U.S. forces face bloody start to June in IraqBy Paul Tait
BAGHDAD (Reuters) - Sixteen American troops died in Iraq in the first three days of June, marking a bloody start to the month as the U.S. military presses on with its crackdown on sectarian violence in Baghdad.
A total of 127 American troops died in May, the third worst total for U.S. forces since the invasion of Iraq in March 2003. Fourteen of the latest deaths were reported on Sunday alone by the U.S. military.
Gunmen at a fake checkpoint near Diyala's provincial capital of Baquba sprayed two minibuses with bullets, killing five people, police said.
Heavy machine gun fire and explosions boomed across central Baghdad late on Saturday from the direction of Sadr City, a sprawling Shi'ite slum and stronghold of radical anti-American cleric Moqtada al-Sadr's feared Mehdi Army militia.
The U.S. military said on Sunday helicopters had strafed militants preparing to fire rockets into the Green Zone, Baghdad's most secure area which houses the Iraqi parliament, many government ministries and the U.S. embassy.
A Reuters journalist saw an air-to-ground missile fired during Saturday's operation.
A U.S. military spokesman in Baghdad, Lieutenant-Colonel Scott Bleichwehl, said helicopters opened fire after gunmen were spotted trying to launch 12 rockets at the Green Zone.
"Reports indicate four terrorists were killed and one wounded," he said.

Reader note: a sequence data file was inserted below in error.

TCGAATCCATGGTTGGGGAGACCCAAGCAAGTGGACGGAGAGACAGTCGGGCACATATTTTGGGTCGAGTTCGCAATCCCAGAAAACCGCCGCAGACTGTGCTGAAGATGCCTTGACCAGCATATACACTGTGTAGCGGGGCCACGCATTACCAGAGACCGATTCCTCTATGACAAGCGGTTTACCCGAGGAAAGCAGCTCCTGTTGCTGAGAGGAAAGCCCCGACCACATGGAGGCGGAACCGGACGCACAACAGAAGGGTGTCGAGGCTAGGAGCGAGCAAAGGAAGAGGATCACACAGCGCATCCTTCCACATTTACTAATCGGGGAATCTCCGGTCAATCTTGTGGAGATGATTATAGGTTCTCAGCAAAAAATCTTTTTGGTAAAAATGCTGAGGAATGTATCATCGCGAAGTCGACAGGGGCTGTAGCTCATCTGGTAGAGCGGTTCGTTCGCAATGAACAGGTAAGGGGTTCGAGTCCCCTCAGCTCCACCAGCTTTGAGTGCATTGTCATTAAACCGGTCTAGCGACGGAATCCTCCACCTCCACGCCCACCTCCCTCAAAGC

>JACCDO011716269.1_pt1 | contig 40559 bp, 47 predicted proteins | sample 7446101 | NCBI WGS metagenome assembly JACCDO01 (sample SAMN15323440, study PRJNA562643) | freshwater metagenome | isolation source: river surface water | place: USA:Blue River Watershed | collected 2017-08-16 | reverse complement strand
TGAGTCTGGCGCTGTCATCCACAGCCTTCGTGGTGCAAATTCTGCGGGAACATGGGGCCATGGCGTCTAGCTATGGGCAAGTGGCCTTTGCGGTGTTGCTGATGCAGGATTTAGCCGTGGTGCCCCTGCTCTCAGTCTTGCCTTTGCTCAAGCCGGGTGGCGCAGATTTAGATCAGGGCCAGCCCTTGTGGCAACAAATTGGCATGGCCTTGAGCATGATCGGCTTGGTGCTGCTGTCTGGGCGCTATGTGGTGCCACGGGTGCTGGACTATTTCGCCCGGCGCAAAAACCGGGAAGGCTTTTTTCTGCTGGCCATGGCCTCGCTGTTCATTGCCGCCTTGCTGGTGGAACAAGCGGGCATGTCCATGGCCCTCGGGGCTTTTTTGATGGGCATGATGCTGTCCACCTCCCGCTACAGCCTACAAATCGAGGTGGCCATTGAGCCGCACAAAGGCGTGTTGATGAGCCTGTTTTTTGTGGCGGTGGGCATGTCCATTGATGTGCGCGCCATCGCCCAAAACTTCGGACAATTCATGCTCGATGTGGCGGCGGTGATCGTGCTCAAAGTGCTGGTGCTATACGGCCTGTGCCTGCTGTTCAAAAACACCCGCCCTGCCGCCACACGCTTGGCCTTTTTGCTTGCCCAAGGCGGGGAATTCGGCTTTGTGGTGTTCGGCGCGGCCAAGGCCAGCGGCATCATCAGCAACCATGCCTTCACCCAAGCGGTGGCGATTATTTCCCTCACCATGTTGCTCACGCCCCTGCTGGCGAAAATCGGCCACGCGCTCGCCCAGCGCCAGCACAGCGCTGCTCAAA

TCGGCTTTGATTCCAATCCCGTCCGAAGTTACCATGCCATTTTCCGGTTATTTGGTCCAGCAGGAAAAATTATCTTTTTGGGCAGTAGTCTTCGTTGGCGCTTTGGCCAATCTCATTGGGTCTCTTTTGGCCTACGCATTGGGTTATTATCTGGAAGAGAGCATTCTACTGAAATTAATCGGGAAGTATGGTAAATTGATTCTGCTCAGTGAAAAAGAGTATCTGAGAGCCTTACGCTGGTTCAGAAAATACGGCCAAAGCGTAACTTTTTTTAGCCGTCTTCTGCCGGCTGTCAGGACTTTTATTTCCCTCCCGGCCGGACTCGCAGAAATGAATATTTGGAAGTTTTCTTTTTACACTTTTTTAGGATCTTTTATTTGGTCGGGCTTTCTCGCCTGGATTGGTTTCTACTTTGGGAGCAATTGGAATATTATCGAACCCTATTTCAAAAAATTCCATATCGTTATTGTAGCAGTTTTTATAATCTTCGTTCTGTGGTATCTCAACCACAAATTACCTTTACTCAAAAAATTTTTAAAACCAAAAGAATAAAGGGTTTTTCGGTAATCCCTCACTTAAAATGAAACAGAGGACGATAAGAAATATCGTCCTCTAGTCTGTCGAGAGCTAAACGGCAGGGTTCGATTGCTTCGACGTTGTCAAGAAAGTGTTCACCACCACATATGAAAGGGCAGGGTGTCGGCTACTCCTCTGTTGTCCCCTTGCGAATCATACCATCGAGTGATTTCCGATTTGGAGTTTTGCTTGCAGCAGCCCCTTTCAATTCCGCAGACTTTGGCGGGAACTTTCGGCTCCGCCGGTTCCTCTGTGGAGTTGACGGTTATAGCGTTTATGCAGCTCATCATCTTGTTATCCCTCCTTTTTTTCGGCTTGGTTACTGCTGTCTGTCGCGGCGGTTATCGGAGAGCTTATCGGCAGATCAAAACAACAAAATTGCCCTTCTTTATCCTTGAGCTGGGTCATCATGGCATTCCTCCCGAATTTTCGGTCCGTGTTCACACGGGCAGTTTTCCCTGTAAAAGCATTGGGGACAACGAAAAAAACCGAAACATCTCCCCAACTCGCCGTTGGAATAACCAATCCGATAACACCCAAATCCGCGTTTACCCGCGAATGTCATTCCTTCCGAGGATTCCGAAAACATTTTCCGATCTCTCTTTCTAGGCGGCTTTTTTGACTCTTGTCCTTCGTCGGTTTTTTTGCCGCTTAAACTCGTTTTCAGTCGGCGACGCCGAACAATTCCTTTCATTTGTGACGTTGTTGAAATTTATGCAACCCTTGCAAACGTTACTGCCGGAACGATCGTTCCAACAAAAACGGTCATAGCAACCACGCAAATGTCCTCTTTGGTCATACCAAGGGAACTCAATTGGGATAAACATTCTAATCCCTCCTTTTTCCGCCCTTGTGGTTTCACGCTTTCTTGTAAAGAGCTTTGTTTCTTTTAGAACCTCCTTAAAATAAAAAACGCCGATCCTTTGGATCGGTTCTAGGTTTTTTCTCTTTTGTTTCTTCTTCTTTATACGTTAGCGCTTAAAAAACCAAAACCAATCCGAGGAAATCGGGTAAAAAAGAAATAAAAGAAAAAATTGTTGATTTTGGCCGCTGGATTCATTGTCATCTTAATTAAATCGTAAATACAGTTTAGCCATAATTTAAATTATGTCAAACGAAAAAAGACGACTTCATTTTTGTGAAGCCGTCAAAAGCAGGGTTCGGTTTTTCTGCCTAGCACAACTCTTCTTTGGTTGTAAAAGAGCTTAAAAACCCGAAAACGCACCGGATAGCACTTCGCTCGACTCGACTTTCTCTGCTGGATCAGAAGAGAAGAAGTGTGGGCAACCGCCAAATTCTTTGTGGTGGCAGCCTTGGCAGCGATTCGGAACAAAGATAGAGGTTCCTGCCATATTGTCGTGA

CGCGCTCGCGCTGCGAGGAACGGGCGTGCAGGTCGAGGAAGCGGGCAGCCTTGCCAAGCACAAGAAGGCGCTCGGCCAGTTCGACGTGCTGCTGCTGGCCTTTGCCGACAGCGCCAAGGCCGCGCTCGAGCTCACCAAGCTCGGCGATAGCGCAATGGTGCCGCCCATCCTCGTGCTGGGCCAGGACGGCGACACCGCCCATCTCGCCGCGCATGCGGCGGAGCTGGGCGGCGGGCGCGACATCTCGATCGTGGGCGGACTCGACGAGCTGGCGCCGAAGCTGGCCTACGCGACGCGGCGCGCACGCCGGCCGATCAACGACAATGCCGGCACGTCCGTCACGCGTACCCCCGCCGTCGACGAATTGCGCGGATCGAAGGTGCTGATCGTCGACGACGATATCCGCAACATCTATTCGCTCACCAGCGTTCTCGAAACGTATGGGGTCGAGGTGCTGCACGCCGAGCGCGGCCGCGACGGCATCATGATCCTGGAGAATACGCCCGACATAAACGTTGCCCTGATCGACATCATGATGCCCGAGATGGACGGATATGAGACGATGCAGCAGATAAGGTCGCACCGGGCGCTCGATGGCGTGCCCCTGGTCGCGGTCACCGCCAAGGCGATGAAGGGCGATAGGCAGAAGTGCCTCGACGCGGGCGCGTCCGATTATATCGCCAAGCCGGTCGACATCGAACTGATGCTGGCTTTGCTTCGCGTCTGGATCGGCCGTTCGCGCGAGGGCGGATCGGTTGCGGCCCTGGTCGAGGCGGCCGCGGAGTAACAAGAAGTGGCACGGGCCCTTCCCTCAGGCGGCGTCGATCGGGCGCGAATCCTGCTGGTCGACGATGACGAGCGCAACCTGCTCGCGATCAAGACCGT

U.S. and Iraqi troops have launched a security crackdown in Baghdad to try to quell sectarian violence that threatens all-out civil war. The U.S. military has said it expects higher casualties as more U.S. troops take to the streets.
The crackdown is an attempt to buy time for Prime Minister Nuri al-Maliki's government to meet a series of political benchmarks set by Washington aimed at promoting national reconciliation.
But as U.S. casualties grow, U.S. President George W. Bush is coming under increasing pressure, including from within his own Republican Party, to demonstrate progress in the unpopular war or set a timetable for the return of U.S. troops.
The U.S. military announced on Sunday that 14 more U.S. soldiers had been killed in Iraq, bringing the total to 16 in the last three days.
The worst months for U.S. soldiers were November 2004, when 137 were killed, and April the same year when another 135 died. A total of 3,487 soldiers have died since the invasion began.
Tens of thousands of Iraqis have been killed in the same period. Police said the bodies of 26 people were found in Baghdad on Saturday, apparently the victims of sectarian death squads. Sectarian murders have been on the rise again in Baghdad despite the nearly four-month-old crackdown in the capital.
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